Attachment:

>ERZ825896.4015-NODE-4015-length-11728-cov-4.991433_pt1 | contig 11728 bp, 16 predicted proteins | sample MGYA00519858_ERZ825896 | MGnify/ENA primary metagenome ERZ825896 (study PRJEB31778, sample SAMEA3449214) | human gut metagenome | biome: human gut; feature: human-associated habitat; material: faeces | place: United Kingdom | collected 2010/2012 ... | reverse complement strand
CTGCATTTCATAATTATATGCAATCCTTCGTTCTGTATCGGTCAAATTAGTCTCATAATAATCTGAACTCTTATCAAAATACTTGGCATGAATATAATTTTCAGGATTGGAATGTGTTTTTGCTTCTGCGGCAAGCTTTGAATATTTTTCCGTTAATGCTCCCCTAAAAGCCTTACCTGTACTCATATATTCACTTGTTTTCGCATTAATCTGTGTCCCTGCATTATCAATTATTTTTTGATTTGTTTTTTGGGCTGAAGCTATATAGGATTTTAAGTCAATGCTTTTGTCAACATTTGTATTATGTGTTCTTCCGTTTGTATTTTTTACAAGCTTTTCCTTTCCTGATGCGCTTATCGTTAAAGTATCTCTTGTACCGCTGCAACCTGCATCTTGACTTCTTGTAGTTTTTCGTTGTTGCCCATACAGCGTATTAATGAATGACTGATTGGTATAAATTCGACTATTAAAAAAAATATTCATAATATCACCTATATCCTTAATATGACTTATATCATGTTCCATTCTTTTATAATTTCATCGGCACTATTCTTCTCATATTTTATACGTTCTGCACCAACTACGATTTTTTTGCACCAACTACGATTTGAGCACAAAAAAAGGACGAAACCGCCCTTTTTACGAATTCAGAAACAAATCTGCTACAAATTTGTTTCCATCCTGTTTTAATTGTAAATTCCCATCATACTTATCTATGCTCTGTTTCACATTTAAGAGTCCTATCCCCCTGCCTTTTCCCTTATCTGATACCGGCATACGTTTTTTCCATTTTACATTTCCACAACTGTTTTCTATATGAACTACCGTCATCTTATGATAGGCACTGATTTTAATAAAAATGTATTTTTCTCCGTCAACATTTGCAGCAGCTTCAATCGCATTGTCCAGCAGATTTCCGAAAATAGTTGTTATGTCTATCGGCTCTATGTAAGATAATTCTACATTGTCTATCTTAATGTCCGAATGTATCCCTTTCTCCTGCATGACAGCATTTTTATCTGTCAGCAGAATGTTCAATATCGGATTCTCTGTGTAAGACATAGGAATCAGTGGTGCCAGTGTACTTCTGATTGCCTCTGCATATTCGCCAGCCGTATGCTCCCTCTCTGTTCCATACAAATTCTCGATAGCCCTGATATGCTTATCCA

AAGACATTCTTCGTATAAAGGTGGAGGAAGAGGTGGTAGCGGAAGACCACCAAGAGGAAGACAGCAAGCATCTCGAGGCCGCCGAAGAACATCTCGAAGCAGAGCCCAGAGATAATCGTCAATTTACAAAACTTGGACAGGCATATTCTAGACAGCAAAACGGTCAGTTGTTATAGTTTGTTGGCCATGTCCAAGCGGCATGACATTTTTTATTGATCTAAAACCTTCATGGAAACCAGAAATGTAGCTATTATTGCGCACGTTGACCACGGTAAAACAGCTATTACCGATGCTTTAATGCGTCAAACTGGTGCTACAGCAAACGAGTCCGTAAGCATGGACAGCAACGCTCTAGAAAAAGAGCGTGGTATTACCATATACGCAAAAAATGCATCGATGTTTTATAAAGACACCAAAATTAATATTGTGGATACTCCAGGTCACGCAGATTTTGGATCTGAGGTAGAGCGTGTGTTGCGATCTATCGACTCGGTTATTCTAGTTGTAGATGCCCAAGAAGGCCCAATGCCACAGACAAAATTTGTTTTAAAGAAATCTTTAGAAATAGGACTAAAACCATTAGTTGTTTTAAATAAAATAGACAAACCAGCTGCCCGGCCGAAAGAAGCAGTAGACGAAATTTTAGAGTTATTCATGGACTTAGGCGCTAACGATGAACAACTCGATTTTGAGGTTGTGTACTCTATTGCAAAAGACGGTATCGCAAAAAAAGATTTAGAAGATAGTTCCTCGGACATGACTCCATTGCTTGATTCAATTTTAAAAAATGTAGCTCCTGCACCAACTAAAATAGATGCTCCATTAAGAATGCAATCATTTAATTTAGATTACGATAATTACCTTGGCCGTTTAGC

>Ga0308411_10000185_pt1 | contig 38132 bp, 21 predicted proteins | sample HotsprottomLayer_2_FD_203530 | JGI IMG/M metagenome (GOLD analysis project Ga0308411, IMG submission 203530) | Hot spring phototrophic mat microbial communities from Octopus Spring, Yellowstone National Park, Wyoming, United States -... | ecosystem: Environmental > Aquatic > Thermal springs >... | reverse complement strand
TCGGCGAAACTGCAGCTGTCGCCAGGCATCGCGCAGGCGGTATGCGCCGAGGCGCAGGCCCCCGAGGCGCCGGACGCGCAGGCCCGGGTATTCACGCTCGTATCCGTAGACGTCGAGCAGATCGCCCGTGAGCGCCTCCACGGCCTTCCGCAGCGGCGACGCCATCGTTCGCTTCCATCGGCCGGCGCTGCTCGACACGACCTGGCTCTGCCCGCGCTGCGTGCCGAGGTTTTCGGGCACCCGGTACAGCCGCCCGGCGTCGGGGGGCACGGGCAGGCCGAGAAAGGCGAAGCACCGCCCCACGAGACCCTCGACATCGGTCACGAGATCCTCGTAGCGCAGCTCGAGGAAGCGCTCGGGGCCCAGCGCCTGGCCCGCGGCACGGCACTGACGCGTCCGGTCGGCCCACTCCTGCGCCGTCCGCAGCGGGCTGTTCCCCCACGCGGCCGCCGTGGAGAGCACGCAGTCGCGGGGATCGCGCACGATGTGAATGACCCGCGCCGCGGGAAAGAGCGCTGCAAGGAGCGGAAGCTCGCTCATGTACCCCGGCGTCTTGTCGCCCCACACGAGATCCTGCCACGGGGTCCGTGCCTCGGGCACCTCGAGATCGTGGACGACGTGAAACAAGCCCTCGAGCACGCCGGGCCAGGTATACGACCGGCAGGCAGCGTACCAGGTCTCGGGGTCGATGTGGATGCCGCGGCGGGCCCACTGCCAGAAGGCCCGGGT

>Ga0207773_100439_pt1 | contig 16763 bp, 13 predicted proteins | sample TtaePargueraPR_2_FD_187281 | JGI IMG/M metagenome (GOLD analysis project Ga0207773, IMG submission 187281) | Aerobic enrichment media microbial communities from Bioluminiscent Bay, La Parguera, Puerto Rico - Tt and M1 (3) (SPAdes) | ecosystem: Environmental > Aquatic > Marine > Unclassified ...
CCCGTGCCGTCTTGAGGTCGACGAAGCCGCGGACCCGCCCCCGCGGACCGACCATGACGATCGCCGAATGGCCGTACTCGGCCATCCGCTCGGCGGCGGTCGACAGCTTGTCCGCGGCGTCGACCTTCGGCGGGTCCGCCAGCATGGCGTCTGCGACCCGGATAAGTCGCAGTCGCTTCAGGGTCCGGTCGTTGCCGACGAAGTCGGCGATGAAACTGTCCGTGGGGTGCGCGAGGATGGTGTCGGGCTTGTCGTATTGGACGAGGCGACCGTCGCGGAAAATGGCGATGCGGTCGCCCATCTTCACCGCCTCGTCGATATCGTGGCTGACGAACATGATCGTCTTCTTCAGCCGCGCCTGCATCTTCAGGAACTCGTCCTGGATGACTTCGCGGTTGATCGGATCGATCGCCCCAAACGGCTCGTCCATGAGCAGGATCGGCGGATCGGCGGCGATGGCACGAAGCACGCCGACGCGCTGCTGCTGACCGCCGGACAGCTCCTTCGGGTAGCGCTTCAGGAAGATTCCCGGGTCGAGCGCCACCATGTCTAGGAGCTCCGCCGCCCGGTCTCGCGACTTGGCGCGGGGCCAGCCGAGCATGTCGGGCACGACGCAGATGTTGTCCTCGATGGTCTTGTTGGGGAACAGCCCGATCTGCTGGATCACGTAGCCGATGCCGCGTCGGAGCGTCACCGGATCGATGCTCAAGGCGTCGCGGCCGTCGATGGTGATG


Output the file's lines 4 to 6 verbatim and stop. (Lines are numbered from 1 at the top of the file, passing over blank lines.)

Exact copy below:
>Ga0308411_10000185_pt1 | contig 38132 bp, 21 predicted proteins | sample HotsprottomLayer_2_FD_203530 | JGI IMG/M metagenome (GOLD analysis project Ga0308411, IMG submission 203530) | Hot spring phototrophic mat microbial communities from Octopus Spring, Yellowstone National Park, Wyoming, United States -... | ecosystem: Environmental > Aquatic > Thermal springs >... | reverse complement strand
TCGGCGAAACTGCAGCTGTCGCCAGGCATCGCGCAGGCGGTATGCGCCGAGGCGCAGGCCCCCGAGGCGCCGGACGCGCAGGCCCGGGTATTCACGCTCGTATCCGTAGACGTCGAGCAGATCGCCCGTGAGCGCCTCCACGGCCTTCCGCAGCGGCGACGCCATCGTTCGCTTCCATCGGCCGGCGCTGCTCGACACGACCTGGCTCTGCCCGCGCTGCGTGCCGAGGTTTTCGGGCACCCGGTACAGCCGCCCGGCGTCGGGGGGCACGGGCAGGCCGAGAAAGGCGAAGCACCGCCCCACGAGACCCTCGACATCGGTCACGAGATCCTCGTAGCGCAGCTCGAGGAAGCGCTCGGGGCCCAGCGCCTGGCCCGCGGCACGGCACTGACGCGTCCGGTCGGCCCACTCCTGCGCCGTCCGCAGCGGGCTGTTCCCCCACGCGGCCGCCGTGGAGAGCACGCAGTCGCGGGGATCGCGCACGATGTGAATGACCCGCGCCGCGGGAAAGAGCGCTGCAAGGAGCGGAAGCTCGCTCATGTACCCCGGCGTCTTGTCGCCCCACACGAGATCCTGCCACGGGGTCCGTGCCTCGGGCACCTCGAGATCGTGGACGACGTGAAACAAGCCCTCGAGCACGCCGGGCCAGGTATACGACCGGCAGGCAGCGTACCAGGTCTCGGGGTCGATGTGGATGCCGCGGCGGGCCCACTGCCAGAAGGCCCGGGT

>Ga0207773_100439_pt1 | contig 16763 bp, 13 predicted proteins | sample TtaePargueraPR_2_FD_187281 | JGI IMG/M metagenome (GOLD analysis project Ga0207773, IMG submission 187281) | Aerobic enrichment media microbial communities from Bioluminiscent Bay, La Parguera, Puerto Rico - Tt and M1 (3) (SPAdes) | ecosystem: Environmental > Aquatic > Marine > Unclassified ...